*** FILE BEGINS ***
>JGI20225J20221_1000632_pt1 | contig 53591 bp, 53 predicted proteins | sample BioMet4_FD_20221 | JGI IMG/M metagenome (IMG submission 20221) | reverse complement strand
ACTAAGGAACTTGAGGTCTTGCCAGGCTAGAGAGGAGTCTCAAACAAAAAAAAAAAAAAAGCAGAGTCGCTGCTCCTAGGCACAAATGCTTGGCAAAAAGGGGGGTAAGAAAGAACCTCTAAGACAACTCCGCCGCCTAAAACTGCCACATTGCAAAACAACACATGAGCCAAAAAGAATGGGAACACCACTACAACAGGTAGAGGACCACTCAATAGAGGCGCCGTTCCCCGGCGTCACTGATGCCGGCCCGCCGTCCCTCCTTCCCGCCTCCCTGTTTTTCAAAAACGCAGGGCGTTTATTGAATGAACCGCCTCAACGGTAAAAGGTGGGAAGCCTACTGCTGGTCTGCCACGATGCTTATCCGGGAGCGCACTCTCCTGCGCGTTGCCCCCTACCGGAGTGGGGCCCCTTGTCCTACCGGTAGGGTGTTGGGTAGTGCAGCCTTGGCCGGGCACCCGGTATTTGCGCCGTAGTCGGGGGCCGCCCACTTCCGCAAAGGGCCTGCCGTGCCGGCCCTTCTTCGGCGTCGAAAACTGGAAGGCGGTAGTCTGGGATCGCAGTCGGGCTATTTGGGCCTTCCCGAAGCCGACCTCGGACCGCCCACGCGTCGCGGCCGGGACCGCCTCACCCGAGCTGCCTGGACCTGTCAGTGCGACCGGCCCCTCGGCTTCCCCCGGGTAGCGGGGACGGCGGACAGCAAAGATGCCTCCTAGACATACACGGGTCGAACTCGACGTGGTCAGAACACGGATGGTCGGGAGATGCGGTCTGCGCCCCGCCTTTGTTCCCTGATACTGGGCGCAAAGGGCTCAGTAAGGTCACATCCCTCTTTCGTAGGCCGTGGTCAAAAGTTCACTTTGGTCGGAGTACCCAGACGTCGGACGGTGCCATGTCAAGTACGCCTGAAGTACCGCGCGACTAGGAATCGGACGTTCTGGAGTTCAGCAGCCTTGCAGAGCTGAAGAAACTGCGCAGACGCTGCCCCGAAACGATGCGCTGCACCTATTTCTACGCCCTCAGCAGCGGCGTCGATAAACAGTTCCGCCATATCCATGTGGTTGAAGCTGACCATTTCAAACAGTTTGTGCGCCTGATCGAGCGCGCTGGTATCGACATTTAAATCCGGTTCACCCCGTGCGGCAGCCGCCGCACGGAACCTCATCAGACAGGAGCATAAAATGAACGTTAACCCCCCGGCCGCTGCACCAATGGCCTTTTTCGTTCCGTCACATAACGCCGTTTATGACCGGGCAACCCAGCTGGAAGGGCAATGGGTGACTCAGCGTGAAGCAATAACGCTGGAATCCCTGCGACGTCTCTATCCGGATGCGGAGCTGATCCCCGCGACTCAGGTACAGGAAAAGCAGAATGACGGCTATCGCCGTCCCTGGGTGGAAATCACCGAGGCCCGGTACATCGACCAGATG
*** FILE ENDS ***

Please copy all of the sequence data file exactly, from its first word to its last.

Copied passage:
>JGI20225J20221_1000632_pt1 | contig 53591 bp, 53 predicted proteins | sample BioMet4_FD_20221 | JGI IMG/M metagenome (IMG submission 20221) | reverse complement strand
ACTAAGGAACTTGAGGTCTTGCCAGGCTAGAGAGGAGTCTCAAACAAAAAAAAAAAAAAAGCAGAGTCGCTGCTCCTAGGCACAAATGCTTGGCAAAAAGGGGGGTAAGAAAGAACCTCTAAGACAACTCCGCCGCCTAAAACTGCCACATTGCAAAACAACACATGAGCCAAAAAGAATGGGAACACCACTACAACAGGTAGAGGACCACTCAATAGAGGCGCCGTTCCCCGGCGTCACTGATGCCGGCCCGCCGTCCCTCCTTCCCGCCTCCCTGTTTTTCAAAAACGCAGGGCGTTTATTGAATGAACCGCCTCAACGGTAAAAGGTGGGAAGCCTACTGCTGGTCTGCCACGATGCTTATCCGGGAGCGCACTCTCCTGCGCGTTGCCCCCTACCGGAGTGGGGCCCCTTGTCCTACCGGTAGGGTGTTGGGTAGTGCAGCCTTGGCCGGGCACCCGGTATTTGCGCCGTAGTCGGGGGCCGCCCACTTCCGCAAAGGGCCTGCCGTGCCGGCCCTTCTTCGGCGTCGAAAACTGGAAGGCGGTAGTCTGGGATCGCAGTCGGGCTATTTGGGCCTTCCCGAAGCCGACCTCGGACCGCCCACGCGTCGCGGCCGGGACCGCCTCACCCGAGCTGCCTGGACCTGTCAGTGCGACCGGCCCCTCGGCTTCCCCCGGGTAGCGGGGACGGCGGACAGCAAAGATGCCTCCTAGACATACACGGGTCGAACTCGACGTGGTCAGAACACGGATGGTCGGGAGATGCGGTCTGCGCCCCGCCTTTGTTCCCTGATACTGGGCGCAAAGGGCTCAGTAAGGTCACATCCCTCTTTCGTAGGCCGTGGTCAAAAGTTCACTTTGGTCGGAGTACCCAGACGTCGGACGGTGCCATGTCAAGTACGCCTGAAGTACCGCGCGACTAGGAATCGGACGTTCTGGAGTTCAGCAGCCTTGCAGAGCTGAAGAAACTGCGCAGACGCTGCCCCGAAACGATGCGCTGCACCTATTTCTACGCCCTCAGCAGCGGCGTCGATAAACAGTTCCGCCATATCCATGTGGTTGAAGCTGACCATTTCAAACAGTTTGTGCGCCTGATCGAGCGCGCTGGTATCGACATTTAAATCCGGTTCACCCCGTGCGGCAGCCGCCGCACGGAACCTCATCAGACAGGAGCATAAAATGAACGTTAACCCCCCGGCCGCTGCACCAATGGCCTTTTTCGTTCCGTCACATAACGCCGTTTATGACCGGGCAACCCAGCTGGAAGGGCAATGGGTGACTCAGCGTGAAGCAATAACGCTGGAATCCCTGCGACGTCTCTATCCGGATGCGGAGCTGATCCCCGCGACTCAGGTACAGGAAAAGCAGAATGACGGCTATCGCCGTCCCTGGGTGGAAATCACCGAGGCCCGGTACATCGACCAGATG